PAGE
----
ADHD and Procrastination – Adult ADHD, ADD Blog


Dr Edward Hallowell ADHD Expert
Dr. Edward Hallowell

Foreword by Rick Green:

Dr. Hallowell had a profound influence on my life for ten years, and then I actually got to meet him. 

You see, I had read every book that he had authored or co-authored about ADHD, so the opportunity to drop by his house and sit down and just listen to him was profound.

The following is part one of our conversation that day. Keep in mind that this is our full interview – we haven’t edited down – except from my long, meandering, semi incoherent questions. We’ve removed those. You’re welcome.

I want you to have the experience that I had that day listening to Dr. Hallowell talk.  It’s his conversation, written down, and as an audio recording if you prefer that. 

Okay let’s not procrastinate, let’s talk about procrastination.

– Rick Green

Listen to interview here, or read the blog below

ADHD or Normal Procrastination?

Dr. Hallowell:

I don’t know why it is more severe in ADHD but it certainly is.  People with ADD, I think their minds get so crowded with things to do that the important things they simply don’t think of. 

So I’m not so sure it’s that they are actually procrastinating, as they just don’t get around to doing the important things because they’re so quickly taken off task.

I’m not sure it’s the typical procrastination, you put it off because you don’t want to do it.  My favourite line about that, Ernest Hemingway was asked “How do you write a novel?” He said “Well the first thing you do is clean out the refrigerator.” In other words you’ll find any excuse not to do it.

So there’s some of that at work, but I think that’s
with everybody. I think with ADD folks it’s more that they forget what’s most
important because they’re so easily enchanted by something trivial.

I’m not so sure that it’s the classic procrastination, although that’s at work in all of us, but I think in the ADD person their mind is just so full of possibilities that they easily forget what’s the thing that they’re really supposed to do.

Prioritizing & Getting Things Done

I mean one of the challenges of modern life; I mean in a way modern life has turned everybody into having ADD. You know? You look like you have it whether you have it or not. One of the challenges is to prioritize.

The great thing about modern life is you can do so much.  The curse of modern life is you can do so much. 

So now more than ever-in human existence, it’s never been like this before, we’ve never ever, ever, seen an era like what we’re living in today.

Now it becomes fundamentally important that you know what matters most. 

One of my laws of modern life is if you don’t take your time, it will be taken from you.  So if you don’t decide what matters most, someone else will decide for you.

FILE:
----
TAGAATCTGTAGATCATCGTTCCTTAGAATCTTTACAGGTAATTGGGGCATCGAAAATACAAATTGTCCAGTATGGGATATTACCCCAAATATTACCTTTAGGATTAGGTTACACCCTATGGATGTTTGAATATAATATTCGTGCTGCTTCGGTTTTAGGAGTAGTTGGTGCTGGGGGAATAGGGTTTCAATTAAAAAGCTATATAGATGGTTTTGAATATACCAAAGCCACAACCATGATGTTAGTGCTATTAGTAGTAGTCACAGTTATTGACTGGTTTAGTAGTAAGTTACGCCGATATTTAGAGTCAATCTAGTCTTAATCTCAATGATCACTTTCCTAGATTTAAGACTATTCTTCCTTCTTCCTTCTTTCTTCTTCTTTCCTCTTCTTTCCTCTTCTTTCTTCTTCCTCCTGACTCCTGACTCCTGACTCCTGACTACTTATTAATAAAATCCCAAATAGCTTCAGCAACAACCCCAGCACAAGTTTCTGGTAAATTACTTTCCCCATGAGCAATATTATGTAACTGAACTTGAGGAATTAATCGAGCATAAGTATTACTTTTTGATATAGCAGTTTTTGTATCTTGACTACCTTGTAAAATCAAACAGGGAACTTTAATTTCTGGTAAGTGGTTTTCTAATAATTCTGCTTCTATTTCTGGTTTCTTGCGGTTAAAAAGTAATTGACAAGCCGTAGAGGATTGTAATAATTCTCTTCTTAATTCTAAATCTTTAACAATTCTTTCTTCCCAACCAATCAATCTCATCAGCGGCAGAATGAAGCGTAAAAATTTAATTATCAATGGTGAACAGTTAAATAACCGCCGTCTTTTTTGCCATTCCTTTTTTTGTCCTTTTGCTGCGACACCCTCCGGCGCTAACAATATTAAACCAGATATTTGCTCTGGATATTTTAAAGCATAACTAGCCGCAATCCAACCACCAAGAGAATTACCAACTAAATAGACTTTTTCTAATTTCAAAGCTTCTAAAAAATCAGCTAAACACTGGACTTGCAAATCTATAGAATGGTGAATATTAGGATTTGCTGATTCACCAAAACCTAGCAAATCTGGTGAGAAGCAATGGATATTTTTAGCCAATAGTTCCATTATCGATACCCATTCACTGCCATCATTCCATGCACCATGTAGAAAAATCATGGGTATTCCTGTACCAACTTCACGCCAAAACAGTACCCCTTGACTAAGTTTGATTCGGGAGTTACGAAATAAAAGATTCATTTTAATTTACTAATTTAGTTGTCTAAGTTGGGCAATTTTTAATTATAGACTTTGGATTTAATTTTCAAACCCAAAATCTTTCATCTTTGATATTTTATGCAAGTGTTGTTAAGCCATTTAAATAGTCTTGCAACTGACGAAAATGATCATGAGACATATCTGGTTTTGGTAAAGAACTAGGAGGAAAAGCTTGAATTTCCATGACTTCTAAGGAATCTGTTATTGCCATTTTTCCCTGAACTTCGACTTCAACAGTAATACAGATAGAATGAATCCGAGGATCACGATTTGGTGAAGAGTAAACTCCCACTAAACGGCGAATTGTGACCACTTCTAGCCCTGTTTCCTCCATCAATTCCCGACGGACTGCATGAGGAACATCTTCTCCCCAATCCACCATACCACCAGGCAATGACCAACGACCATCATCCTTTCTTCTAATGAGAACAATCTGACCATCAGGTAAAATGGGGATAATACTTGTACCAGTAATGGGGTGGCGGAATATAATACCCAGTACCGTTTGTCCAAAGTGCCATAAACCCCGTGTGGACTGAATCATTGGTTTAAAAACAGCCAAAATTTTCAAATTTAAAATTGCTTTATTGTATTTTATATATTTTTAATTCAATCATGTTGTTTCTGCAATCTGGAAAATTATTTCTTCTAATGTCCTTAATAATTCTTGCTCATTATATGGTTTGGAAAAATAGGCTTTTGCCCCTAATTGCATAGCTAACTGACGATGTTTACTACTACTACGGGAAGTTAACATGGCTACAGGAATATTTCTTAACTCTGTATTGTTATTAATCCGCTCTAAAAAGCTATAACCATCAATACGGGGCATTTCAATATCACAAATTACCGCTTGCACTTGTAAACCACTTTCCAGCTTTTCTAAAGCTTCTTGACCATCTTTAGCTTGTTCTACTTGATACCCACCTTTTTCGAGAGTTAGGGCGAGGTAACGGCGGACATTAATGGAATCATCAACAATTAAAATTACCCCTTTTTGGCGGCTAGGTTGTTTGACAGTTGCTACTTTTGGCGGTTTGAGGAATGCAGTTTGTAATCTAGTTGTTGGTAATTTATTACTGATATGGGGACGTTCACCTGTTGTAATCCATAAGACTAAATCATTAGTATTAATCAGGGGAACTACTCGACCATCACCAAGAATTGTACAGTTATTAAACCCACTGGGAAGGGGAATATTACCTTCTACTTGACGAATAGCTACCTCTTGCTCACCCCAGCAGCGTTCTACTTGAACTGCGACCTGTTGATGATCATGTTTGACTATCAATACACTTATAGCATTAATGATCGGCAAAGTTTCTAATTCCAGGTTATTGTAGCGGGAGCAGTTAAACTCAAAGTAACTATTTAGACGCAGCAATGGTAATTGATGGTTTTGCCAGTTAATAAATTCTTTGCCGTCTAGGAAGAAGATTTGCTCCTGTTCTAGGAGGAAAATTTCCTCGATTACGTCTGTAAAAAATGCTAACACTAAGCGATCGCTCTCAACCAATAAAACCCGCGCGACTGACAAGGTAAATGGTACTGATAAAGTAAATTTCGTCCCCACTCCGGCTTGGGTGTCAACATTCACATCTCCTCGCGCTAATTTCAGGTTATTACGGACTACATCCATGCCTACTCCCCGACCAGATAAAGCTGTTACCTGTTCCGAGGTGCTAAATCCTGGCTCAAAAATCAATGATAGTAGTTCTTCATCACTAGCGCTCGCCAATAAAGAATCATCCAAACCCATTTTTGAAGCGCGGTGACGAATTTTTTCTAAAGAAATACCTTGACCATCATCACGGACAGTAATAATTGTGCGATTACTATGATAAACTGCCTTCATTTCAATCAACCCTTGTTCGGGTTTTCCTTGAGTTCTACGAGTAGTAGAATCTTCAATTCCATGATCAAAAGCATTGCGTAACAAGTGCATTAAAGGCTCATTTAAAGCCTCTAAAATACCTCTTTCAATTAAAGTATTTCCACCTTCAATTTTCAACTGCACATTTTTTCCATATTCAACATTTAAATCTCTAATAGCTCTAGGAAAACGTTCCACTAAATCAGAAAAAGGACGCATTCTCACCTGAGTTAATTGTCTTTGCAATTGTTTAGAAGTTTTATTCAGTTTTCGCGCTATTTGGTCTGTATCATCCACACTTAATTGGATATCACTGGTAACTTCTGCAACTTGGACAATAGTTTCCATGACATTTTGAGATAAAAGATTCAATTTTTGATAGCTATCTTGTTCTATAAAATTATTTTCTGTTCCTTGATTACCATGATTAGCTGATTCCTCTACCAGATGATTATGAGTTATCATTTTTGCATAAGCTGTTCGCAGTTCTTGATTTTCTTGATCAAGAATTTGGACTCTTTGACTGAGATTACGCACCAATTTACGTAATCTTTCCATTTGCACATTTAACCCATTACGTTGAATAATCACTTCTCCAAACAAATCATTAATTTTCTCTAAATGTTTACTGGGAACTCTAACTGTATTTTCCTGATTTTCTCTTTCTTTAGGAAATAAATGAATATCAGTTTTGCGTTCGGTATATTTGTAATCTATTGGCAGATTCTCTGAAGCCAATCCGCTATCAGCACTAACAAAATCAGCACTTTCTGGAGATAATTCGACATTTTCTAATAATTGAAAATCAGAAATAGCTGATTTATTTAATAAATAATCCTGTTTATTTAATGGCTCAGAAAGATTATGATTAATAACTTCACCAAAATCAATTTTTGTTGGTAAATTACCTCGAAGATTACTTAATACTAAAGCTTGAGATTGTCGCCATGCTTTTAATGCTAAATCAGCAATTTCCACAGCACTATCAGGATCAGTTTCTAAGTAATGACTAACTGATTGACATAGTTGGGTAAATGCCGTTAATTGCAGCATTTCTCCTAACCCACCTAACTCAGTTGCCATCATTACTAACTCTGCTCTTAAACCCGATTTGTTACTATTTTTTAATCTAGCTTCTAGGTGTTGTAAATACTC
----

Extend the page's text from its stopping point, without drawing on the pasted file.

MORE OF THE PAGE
The world is artful at seducing you to go down blind alleys, or to do someone else’s bidding. So by the end of the day you say ‘gee I didn’t do what I really wanted to do’ and honestly you have no one to blame but yourself because you didn’t make clear to yourself what mattered most. 

So you’re very easily taken off track.

Stop ADHD Procrastination

The key to deciding what matters most is to have a method to deciding what matters most.  Now maybe it’s prayer, maybe it’s talking to your dog. Usually it’s interacting with some entity, a spouse, a therapist, a boss, a colleague, a coach, perhaps God, perhaps your dog, you know?

Perhaps a garden, but usually it is in some kind of connection, some kind of dialogue, because the ADD person is notoriously unable to do it alone. 

You get the Chinese menu syndrome; there are so many things.  Well I want to do this, but I want to do that, but I also want to do this, oh and this is very interesting, oh that’s very exciting, well how could I say no to this, and this committee is great, and that project is wonderful, and this book is excellent, and that job is great, and this social engagement is.

I have ADD myself, we ADD’ers are notoriously
enthusiastic about everything and so as a result we sabotage ourselves with our
own enthusiasm.

Develop a Roadmap

It’s best to have somebody that you talk these things
over with, somebody who can hold your feet to the fire a little bit and say,
wait a minute Ned you can’t do 12 things in the next one hour, or at least you
can’t do them well.  So you really had
better just work on your book between now and lunch, and then see patients
between lunch and 5:00 o’clock, and then have fun with your wife and kids
between five o’clock and 10 o’clock, and then ten o’clock think about getting
into bed and maybe going to sleep, and that kind of dialog allows you to kind
of set out a road map.

We need road maps. 
People with ADD need road maps because otherwise we just branch out, we vector.  We’re like you know a crystal, we just ramify
in seconds, and suddenly we’re going hither and yon, everywhere and nowhere.